Paul Stoecker

  Jeneal McKinleyFeb 8, 2017  

Paul Stoecker has always had kind of a backdoor interest in planes and flying. It was his high school math instructor that seemed to stir the coals. By using aviation in his math problems, along with the fact that Paul really enjoyed this teacher, they would chat here and there. One day out of the blue he invited Paul to go for a ride. Armed with a permission slip, Paul raced home and his mom signed it. That was all it took.

He took a few lessons and joined the same flying club as his math teacher. The runway was based on a grass strip on one of the members’ field on a farm in Illinois. There were some unique instructions when you flew on this grass strip, like when the corn grows high, you have to land towards the beans.

Growing up in east central Illinois, he started his education at St. Olaf. There he became good friends with a fellow aviation enthusiast. After two years he transferred to the University of Illinois where during summer breaks he would take flying lessons. His math instructor had a friend in the aviation department at Purdue University. He had an idea for calculating winds aloft and he wanted some calculations done, so Paul wrote a computer program and came up with a table that pilots could use to calculate their ground speed and their wind speed. The payment for this was a lesson.

As soon as he graduated he came to Loveland to work for HP. A couple of years after he got here, his division moved to Fort Collins and so did he. Due to the pressure of time and money he didn’t fly here at all until he retired.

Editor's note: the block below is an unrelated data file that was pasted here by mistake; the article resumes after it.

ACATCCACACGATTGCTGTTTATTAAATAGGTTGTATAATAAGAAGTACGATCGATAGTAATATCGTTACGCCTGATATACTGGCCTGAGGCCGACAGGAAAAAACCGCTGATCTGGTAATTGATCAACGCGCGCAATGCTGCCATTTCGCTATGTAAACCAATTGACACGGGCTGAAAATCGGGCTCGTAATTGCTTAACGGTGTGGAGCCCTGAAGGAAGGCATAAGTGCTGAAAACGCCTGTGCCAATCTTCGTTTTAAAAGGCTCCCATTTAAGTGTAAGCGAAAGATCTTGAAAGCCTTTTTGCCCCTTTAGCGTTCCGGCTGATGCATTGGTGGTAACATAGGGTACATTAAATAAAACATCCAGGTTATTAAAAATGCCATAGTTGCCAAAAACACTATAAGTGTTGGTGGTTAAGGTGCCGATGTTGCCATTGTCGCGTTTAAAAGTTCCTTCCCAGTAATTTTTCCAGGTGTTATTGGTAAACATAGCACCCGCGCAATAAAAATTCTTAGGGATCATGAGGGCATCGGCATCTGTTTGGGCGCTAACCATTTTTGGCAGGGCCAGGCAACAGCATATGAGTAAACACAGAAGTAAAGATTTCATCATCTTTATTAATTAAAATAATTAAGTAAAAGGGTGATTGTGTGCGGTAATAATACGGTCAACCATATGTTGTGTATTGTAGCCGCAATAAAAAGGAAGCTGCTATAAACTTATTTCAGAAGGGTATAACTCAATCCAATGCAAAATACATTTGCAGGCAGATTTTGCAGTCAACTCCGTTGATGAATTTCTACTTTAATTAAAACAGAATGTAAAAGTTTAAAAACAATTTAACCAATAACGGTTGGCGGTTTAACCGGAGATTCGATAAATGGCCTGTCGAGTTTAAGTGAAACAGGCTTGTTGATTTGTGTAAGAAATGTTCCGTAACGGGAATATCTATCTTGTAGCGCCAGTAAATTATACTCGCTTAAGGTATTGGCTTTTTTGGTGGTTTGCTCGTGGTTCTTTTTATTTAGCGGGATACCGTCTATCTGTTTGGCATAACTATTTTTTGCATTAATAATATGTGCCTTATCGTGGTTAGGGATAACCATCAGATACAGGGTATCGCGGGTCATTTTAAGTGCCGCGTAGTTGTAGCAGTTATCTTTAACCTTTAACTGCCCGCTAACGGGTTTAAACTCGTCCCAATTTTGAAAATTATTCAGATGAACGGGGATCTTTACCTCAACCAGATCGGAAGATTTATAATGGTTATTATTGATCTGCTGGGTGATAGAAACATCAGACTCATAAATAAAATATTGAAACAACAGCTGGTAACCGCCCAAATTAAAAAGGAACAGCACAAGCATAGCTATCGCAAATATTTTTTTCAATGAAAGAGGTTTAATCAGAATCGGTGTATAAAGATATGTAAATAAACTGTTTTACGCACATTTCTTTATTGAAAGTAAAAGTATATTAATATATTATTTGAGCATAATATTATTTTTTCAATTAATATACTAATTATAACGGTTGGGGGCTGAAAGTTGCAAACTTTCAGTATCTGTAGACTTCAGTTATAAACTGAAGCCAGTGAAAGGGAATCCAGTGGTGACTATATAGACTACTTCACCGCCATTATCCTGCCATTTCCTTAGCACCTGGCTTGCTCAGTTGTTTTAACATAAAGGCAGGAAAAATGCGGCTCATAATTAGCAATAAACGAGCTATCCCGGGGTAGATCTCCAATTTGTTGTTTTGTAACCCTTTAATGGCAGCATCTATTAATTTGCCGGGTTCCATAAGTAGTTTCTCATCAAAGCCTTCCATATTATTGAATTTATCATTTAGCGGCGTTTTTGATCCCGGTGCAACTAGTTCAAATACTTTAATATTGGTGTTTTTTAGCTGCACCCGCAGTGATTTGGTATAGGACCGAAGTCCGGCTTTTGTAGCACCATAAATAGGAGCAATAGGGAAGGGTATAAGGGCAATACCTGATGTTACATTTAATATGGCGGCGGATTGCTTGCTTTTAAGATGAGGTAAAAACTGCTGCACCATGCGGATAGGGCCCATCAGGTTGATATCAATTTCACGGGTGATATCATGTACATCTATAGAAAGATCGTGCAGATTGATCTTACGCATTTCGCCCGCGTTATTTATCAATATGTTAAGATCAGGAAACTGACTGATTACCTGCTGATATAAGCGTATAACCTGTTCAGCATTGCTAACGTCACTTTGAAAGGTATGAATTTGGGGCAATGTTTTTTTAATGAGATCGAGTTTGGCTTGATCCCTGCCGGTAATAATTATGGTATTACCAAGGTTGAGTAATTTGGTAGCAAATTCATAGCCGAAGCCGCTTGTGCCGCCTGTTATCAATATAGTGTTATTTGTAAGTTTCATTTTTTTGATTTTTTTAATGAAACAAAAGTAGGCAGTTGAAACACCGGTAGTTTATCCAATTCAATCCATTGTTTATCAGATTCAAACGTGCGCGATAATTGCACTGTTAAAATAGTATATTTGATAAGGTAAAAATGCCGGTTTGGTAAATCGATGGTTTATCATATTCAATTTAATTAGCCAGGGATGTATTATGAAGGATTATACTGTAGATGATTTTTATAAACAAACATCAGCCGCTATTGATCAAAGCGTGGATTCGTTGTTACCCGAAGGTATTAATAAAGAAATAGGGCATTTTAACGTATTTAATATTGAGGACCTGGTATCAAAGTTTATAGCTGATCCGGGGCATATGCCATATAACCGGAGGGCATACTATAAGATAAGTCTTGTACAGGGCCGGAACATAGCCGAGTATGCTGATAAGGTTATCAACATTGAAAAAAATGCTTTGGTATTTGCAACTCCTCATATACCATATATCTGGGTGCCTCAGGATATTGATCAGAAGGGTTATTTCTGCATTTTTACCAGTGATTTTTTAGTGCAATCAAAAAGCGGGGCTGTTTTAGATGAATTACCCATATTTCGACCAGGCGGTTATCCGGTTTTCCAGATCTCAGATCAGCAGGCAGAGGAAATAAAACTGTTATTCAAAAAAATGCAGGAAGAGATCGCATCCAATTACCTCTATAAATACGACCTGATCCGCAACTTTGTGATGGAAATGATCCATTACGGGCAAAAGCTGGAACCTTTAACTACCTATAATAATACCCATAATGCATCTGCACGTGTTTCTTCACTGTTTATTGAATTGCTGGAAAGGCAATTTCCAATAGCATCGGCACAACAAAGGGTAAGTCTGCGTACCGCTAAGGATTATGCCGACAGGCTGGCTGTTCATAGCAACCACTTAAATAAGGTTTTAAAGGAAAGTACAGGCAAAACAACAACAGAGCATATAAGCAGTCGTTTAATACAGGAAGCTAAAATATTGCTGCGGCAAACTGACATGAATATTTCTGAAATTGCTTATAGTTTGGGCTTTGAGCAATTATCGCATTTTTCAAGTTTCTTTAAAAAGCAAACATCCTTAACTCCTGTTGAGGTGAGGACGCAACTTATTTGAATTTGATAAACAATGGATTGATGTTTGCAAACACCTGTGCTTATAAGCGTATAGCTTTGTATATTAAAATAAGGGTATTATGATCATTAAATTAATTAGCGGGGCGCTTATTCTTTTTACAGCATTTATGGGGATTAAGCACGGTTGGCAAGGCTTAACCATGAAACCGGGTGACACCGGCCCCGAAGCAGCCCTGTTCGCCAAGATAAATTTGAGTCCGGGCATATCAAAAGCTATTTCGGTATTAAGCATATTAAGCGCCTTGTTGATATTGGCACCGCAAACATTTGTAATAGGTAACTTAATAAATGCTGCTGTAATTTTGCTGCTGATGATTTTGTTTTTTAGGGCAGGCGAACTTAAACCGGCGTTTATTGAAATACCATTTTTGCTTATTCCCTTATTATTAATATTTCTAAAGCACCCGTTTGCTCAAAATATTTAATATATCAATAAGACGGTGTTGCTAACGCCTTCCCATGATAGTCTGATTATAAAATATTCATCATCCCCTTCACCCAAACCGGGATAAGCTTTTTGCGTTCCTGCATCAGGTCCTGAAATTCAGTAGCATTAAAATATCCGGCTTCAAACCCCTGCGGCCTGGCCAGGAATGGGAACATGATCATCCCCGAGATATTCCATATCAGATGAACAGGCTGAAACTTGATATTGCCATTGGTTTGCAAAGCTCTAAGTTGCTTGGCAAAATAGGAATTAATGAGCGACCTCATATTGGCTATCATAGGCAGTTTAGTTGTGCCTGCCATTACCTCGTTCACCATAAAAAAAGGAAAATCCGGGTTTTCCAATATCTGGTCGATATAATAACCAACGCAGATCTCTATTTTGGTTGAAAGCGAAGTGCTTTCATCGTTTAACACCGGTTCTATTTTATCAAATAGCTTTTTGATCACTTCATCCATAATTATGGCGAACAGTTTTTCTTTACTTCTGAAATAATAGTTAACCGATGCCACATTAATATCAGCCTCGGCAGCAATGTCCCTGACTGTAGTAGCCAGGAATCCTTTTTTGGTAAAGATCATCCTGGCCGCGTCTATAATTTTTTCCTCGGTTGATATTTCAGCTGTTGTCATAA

One of the reasons he got back into flying after he retired was due to his friend from St. Olaf. By now Bruce was a retired airline captain but he kept Paul interested in flying. He would take Paul to Oshkosh with him once in a while. Since Bruce had spent a lot of time in Iowa flying corporate jobs, he was familiar with the group that raised enthusiasm for aviation.

One year the group held a contest to see who could land at the most airports in Iowa. There were 126 of them. Paul hadn’t flown for a while so Bruce flew. They took off in a Cessna 172 and spent 3 ½ days and landed at all 126 airports. Once they landed, Bruce would keep the engine running, Paul would run inside and sign the book, then he would run back to the plane and they would take off for the next airport.

Of course they won. The prize….a hand held radio.

Once Paul retired he had extra time so he started flying lessons here at the airport. He bought a Bonanza and has been flying now for about 5 years. He has been training for an instrument rating and is always open for someone to fly with so that he can continue with his instrument lessons. As he says, it takes quite a bit to stay legally current.

He enjoys woodworking, riding bicycles, and reading. He is currently turning wood to create pens and pencils.